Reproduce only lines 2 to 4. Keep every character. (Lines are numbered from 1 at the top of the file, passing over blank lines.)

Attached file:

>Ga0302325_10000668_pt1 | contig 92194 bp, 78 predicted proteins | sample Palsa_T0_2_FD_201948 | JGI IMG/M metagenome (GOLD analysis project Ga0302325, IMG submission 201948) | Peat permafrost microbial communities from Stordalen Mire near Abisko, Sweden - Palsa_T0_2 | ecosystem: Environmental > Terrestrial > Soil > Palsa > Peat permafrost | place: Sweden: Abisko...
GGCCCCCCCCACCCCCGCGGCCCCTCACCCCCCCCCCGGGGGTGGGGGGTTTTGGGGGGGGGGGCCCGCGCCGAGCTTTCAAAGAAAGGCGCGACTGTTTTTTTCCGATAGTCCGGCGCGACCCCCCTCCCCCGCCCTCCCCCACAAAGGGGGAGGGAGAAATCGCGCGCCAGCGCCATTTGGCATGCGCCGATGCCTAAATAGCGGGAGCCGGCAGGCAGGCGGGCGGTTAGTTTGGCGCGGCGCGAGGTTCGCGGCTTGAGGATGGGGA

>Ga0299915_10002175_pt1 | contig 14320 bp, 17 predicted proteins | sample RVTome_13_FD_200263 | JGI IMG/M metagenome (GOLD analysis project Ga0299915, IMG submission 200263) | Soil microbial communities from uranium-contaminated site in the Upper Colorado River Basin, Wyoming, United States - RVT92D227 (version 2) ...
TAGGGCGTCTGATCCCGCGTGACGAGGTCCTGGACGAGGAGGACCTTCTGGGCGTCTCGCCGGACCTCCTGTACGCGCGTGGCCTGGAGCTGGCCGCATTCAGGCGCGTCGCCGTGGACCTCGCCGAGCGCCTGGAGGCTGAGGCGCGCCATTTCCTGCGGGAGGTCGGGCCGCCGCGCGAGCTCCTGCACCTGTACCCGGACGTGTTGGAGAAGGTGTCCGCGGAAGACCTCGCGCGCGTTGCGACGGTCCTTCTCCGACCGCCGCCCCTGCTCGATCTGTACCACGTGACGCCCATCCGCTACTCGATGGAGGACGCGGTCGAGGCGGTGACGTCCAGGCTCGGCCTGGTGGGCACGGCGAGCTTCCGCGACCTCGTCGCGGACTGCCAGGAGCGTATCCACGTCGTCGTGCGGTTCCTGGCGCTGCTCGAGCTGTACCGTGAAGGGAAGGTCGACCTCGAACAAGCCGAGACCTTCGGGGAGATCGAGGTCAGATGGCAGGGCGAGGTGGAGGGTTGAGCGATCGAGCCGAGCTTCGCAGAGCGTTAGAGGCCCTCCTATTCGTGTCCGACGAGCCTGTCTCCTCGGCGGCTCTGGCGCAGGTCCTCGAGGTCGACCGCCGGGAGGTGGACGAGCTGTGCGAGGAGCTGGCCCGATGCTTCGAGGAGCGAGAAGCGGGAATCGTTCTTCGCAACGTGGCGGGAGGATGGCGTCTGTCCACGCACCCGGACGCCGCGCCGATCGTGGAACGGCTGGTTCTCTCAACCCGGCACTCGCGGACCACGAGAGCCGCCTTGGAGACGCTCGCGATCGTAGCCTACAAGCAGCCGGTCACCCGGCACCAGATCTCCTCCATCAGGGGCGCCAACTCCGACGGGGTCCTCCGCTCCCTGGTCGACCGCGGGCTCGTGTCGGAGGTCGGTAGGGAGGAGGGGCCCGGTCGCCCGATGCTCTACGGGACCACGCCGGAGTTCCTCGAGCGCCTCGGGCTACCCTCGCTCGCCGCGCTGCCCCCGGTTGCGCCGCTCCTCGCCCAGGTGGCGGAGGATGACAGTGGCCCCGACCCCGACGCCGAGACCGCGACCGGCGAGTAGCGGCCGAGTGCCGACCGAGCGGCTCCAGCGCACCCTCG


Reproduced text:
GGCCCCCCCCACCCCCGCGGCCCCTCACCCCCCCCCCGGGGGTGGGGGGTTTTGGGGGGGGGGGCCCGCGCCGAGCTTTCAAAGAAAGGCGCGACTGTTTTTTTCCGATAGTCCGGCGCGACCCCCCTCCCCCGCCCTCCCCCACAAAGGGGGAGGGAGAAATCGCGCGCCAGCGCCATTTGGCATGCGCCGATGCCTAAATAGCGGGAGCCGGCAGGCAGGCGGGCGGTTAGTTTGGCGCGGCGCGAGGTTCGCGGCTTGAGGATGGGGA

>Ga0299915_10002175_pt1 | contig 14320 bp, 17 predicted proteins | sample RVTome_13_FD_200263 | JGI IMG/M metagenome (GOLD analysis project Ga0299915, IMG submission 200263) | Soil microbial communities from uranium-contaminated site in the Upper Colorado River Basin, Wyoming, United States - RVT92D227 (version 2) ...
TAGGGCGTCTGATCCCGCGTGACGAGGTCCTGGACGAGGAGGACCTTCTGGGCGTCTCGCCGGACCTCCTGTACGCGCGTGGCCTGGAGCTGGCCGCATTCAGGCGCGTCGCCGTGGACCTCGCCGAGCGCCTGGAGGCTGAGGCGCGCCATTTCCTGCGGGAGGTCGGGCCGCCGCGCGAGCTCCTGCACCTGTACCCGGACGTGTTGGAGAAGGTGTCCGCGGAAGACCTCGCGCGCGTTGCGACGGTCCTTCTCCGACCGCCGCCCCTGCTCGATCTGTACCACGTGACGCCCATCCGCTACTCGATGGAGGACGCGGTCGAGGCGGTGACGTCCAGGCTCGGCCTGGTGGGCACGGCGAGCTTCCGCGACCTCGTCGCGGACTGCCAGGAGCGTATCCACGTCGTCGTGCGGTTCCTGGCGCTGCTCGAGCTGTACCGTGAAGGGAAGGTCGACCTCGAACAAGCCGAGACCTTCGGGGAGATCGAGGTCAGATGGCAGGGCGAGGTGGAGGGTTGAGCGATCGAGCCGAGCTTCGCAGAGCGTTAGAGGCCCTCCTATTCGTGTCCGACGAGCCTGTCTCCTCGGCGGCTCTGGCGCAGGTCCTCGAGGTCGACCGCCGGGAGGTGGACGAGCTGTGCGAGGAGCTGGCCCGATGCTTCGAGGAGCGAGAAGCGGGAATCGTTCTTCGCAACGTGGCGGGAGGATGGCGTCTGTCCACGCACCCGGACGCCGCGCCGATCGTGGAACGGCTGGTTCTCTCAACCCGGCACTCGCGGACCACGAGAGCCGCCTTGGAGACGCTCGCGATCGTAGCCTACAAGCAGCCGGTCACCCGGCACCAGATCTCCTCCATCAGGGGCGCCAACTCCGACGGGGTCCTCCGCTCCCTGGTCGACCGCGGGCTCGTGTCGGAGGTCGGTAGGGAGGAGGGGCCCGGTCGCCCGATGCTCTACGGGACCACGCCGGAGTTCCTCGAGCGCCTCGGGCTACCCTCGCTCGCCGCGCTGCCCCCGGTTGCGCCGCTCCTCGCCCAGGTGGCGGAGGATGACAGTGGCCCCGACCCCGACGCCGAGACCGCGACCGGCGAGTAGCGGCCGAGTGCCGACCGAGCGGCTCCAGCGCACCCTCG